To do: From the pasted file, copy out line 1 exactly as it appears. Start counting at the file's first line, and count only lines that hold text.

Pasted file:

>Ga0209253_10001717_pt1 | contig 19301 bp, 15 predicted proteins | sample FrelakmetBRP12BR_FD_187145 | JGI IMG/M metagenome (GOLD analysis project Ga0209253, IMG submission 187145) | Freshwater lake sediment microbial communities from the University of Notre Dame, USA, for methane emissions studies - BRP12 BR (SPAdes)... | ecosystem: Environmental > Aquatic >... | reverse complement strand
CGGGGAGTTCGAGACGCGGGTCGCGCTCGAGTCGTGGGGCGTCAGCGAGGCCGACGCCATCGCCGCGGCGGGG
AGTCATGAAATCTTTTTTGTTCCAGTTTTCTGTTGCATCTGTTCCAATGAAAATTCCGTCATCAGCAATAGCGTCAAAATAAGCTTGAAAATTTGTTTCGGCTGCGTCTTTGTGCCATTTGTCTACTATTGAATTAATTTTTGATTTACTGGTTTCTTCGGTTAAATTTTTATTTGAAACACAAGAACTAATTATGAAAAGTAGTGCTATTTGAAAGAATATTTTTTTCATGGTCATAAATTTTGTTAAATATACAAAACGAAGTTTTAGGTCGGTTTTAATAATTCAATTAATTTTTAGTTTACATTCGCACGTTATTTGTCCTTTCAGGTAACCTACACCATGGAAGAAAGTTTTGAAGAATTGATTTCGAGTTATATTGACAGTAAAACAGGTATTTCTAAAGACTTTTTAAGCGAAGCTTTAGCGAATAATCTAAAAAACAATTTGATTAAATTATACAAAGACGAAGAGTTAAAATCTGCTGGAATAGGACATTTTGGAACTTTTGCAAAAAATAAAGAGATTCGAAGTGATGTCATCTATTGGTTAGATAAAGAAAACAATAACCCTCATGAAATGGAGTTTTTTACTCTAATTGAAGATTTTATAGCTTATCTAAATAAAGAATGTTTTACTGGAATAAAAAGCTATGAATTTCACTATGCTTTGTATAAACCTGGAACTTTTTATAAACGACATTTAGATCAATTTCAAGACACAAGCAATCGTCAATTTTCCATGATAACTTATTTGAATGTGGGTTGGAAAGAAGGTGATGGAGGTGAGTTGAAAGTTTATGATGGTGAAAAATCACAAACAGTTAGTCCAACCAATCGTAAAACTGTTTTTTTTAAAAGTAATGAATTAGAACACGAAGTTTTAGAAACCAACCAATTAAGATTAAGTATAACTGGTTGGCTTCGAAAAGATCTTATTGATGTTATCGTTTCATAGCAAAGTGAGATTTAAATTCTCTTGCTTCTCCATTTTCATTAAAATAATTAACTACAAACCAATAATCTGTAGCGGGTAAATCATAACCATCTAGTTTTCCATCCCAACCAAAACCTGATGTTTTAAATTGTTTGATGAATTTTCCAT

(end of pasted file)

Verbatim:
>Ga0209253_10001717_pt1 | contig 19301 bp, 15 predicted proteins | sample FrelakmetBRP12BR_FD_187145 | JGI IMG/M metagenome (GOLD analysis project Ga0209253, IMG submission 187145) | Freshwater lake sediment microbial communities from the University of Notre Dame, USA, for methane emissions studies - BRP12 BR (SPAdes)... | ecosystem: Environmental > Aquatic >... | reverse complement strand